By Cameron Rasmusson
For Rich Lindsey, Priest Lake is a dream come true.
He grew up reading articles in magazines about sportsmen traveling to distant areas and catching monster lake trout, but he never imagined at the time he’d live that life, working as a fishing guide for tourists seeking the perfect fishing experience of the summer.
“I got the opportunity and built a strong vibrate business, creating a lifestyle other people only dream of,” he said.
Now the Priest Lake fishery stands at a crossroads, and he worries that the choices in the coming months could determine the fate of his business.
Depending on the outcome of a public engagement process occurring throughout the remainder of this year, the Priest Lake fishery could remain as it currently is, or it could be managed toward a return to the fish species of its history. Whichever path is chosen, there will be people unhappy with the decision.
“It’s a complex issue, and it’s very contentious because people are very passionate about the fishery,” said Andy Dux, Idaho Fish and Game regional lake manager.
According to Dux, the question of Priest Lake fishery management first came up in 2012, when officials heard some community members wished to see a return to the native kokanee, cutthroat trout and bull trout that dominated the fishery decades ago. That would require management practices against the lake trout, or mackinaw, that currently dominate the lake. Fish and Game personnel began outreach to learn the community’s will and found a 50-50 split between those who wanted change and those who wanted to maintain the status quo. They then formed an advisory committee in 2013 to further clarify the issue.
As it turned out, there are innumerable opinions in the Priest Lake region over fishery management, Dux said. They boiled those opinions down to three possible options for the future of fishery management. The first is also the simplest: simply maintain the existing policies favoring mackinaw while continuing to support native fish restoration in Upper Priest Lake.
The other two options would shift the balance of the fishery in differing ways. The first would take more aggressive measures to restore the kokanee population toward high catch rates and harvest. The plan would also support a resurgence of cutthroat trout and introduce more bull trout into the lake, all policies that would require a lower-density lake trout population. The final alternative would encourage moderate catch rates and density among lake trout and kokanee alike while improving conditions for native cutthroat trout and bull trout, an outcome that would require curbing lake trout populations. It’s also the most challenging option on the table.
However, fishermen like Lindsey are unlikely to support a plan that hurts the lake trout population. He said that’s because Priest Lake has developed a reputation for its exceptional lake trout, and the majority of his business as a chartered fishing guide comes from people looking to fish for that specific species. One of the reasons Priest Lake lake trout are so desirable is their primary food source: the small, freshwater mysis shrimp. Thanks to their mysis-rich diet, Priest Lake lake trout boast vibrant, red meat that makes them a popular choice for the dinner table.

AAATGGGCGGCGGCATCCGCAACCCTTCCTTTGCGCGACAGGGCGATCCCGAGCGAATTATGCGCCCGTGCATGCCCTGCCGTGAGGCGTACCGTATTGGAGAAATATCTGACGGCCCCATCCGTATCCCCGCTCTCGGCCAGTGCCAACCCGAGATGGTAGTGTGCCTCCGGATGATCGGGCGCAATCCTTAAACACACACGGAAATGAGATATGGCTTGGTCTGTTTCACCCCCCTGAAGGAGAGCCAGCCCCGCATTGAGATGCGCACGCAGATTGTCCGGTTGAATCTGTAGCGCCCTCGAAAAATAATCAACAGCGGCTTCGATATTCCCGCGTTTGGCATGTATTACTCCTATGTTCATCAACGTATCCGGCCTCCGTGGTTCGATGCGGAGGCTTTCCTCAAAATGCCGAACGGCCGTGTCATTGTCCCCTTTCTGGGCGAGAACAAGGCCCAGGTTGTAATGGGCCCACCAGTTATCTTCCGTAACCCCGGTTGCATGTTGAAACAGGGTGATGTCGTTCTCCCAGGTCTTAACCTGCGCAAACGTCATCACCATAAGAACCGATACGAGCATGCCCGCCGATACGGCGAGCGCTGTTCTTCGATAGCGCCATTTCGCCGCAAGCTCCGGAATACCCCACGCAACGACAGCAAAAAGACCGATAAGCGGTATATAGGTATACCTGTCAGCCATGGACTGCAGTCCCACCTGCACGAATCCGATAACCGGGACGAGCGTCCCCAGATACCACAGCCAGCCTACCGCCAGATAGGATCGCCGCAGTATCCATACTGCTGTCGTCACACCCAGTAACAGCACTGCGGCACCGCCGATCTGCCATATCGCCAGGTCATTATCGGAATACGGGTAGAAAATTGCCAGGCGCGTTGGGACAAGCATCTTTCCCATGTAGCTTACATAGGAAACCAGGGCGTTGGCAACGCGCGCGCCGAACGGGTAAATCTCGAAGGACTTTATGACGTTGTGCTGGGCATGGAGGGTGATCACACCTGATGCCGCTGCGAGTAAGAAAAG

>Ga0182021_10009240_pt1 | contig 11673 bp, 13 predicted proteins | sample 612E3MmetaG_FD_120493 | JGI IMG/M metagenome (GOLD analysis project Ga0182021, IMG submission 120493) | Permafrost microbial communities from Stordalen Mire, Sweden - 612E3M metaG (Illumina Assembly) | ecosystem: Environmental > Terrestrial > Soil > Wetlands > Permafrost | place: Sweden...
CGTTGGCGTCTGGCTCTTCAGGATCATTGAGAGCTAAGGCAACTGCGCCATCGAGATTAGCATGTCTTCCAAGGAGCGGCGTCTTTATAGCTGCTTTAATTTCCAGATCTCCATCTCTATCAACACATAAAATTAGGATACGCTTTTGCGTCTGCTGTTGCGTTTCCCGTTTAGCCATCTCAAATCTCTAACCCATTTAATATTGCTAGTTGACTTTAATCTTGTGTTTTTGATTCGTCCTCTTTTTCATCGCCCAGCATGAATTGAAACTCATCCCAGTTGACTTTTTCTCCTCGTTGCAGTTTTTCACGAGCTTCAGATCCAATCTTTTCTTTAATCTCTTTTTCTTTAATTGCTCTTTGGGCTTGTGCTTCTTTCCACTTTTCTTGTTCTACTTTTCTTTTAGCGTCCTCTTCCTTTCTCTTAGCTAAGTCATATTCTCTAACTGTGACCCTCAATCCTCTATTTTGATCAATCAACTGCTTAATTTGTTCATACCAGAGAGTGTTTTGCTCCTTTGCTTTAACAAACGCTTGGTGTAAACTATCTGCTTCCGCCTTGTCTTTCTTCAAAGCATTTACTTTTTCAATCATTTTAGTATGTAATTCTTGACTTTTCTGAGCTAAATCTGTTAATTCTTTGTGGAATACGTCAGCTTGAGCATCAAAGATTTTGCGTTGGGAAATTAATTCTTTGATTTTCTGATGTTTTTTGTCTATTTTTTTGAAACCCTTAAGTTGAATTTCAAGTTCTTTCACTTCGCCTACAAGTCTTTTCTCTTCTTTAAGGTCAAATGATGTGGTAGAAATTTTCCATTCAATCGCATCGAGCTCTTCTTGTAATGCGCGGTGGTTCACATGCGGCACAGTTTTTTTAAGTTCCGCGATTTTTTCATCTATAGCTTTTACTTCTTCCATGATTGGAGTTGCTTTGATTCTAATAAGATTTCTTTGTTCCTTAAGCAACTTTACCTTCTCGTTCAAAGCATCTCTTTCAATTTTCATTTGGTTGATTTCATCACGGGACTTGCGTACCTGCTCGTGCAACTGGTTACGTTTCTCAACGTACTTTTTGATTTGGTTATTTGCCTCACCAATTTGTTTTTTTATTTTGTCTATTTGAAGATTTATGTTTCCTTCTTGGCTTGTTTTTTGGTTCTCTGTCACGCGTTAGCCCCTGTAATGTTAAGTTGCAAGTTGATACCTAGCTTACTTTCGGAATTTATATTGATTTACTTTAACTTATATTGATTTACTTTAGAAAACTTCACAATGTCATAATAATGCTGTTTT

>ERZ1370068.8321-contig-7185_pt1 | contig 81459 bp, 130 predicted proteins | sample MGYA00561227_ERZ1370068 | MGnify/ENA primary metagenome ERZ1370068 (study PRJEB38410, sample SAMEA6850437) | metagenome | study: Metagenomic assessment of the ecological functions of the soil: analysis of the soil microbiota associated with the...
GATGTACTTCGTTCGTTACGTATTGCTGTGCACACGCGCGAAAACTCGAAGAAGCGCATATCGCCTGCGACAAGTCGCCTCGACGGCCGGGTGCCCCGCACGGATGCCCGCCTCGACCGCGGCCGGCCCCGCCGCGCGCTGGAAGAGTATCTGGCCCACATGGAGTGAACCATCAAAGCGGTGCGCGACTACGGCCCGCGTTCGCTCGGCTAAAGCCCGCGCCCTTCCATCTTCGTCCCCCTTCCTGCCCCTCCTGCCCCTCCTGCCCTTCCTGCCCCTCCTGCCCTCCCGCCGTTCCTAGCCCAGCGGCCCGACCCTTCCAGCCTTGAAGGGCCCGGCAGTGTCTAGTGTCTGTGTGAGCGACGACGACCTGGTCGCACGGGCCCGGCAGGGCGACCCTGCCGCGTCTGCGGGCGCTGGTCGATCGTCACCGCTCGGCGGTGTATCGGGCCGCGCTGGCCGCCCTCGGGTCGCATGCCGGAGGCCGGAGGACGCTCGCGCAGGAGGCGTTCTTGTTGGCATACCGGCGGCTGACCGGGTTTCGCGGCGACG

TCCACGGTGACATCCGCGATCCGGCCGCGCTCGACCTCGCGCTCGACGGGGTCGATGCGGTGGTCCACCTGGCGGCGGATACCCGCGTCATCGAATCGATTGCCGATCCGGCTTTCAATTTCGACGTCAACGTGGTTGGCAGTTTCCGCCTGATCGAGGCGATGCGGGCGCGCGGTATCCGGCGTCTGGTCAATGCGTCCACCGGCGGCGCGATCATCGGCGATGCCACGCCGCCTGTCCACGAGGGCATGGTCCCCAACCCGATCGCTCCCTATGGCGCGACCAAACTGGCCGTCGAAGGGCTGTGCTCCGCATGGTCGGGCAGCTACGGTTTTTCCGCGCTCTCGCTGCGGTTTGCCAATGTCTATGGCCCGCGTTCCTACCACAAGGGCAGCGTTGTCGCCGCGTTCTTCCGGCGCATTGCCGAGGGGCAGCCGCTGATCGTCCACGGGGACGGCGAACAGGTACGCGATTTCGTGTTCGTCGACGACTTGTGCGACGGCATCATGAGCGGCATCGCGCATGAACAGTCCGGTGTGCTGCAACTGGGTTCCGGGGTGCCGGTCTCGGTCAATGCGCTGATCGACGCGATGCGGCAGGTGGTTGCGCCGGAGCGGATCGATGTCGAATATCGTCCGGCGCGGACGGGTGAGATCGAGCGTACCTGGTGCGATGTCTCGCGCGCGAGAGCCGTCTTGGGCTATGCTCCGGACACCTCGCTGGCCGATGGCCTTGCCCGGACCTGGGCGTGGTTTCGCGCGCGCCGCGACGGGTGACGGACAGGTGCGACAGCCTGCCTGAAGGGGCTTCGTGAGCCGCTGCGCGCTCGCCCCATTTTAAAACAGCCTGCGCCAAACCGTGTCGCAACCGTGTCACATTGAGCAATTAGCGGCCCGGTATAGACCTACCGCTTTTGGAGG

Priest Lake mackinaw also have a reputation for being enormous, but according to Dux, trophy-sized catches have waned over the years. Once again, he said mysis shrimp are the cause of the diminished sizes. Originally introduced in the 1960s as a food source for kokanee, mysis shrimp instead became the primary food for lake trout after predation by the species caused the collapse of the kokanee population. Consequently, Dux said lake trout growth is typically stunted compared to fish from years gone by. Most are a far cry from the record-setting 57.5-pound lake trout caught by Lyle McClure in 1971.
Lindsey worries that if Idaho Fish and Game decides to manage against the lake trout population, it will result in a years-long process of catching and killing the fish via gillnetting. He sees this as a costly and wasteful direction for fish management.
Dux, however, said it’s still too early to discuss specific management techniques if Idaho Fish and Game decides to change its fishery policies.
“We really haven’t put the effort into that yet because it’s not something that makes sense to figure out until we know whether that’s the way people want us to manage the fishery,” he said.
He also said Idaho Fish and Game as no stake in or preference toward any particular outcome.
“One of the things we’ve been trying to communicate to people — which has been sometimes difficult — is that we’re not trying to advocate for anything,” he said.
A series of community meetings over the summer kicked off the public engagement process. Idaho Fish and Game then introduced a survey to further solicit opinion, which is still available to fill out. Dux said they will send the survey to a random selection of license-holders in October. After that, he believes the organization will be well-prepared for a decision to come next year.
Lindsey said that for him, there’s a lot riding on that decision.
“I’ll be done working here (without lake trout),” he said. “No one wants to go fishing for catch-and-release cutthroat only.”
To take the Idaho Fish and Game Priest Lake management survey, visit https://idfg.idaho.gov/form/public-comment-opportunity-priest-lake-and-upper-priest-lake.
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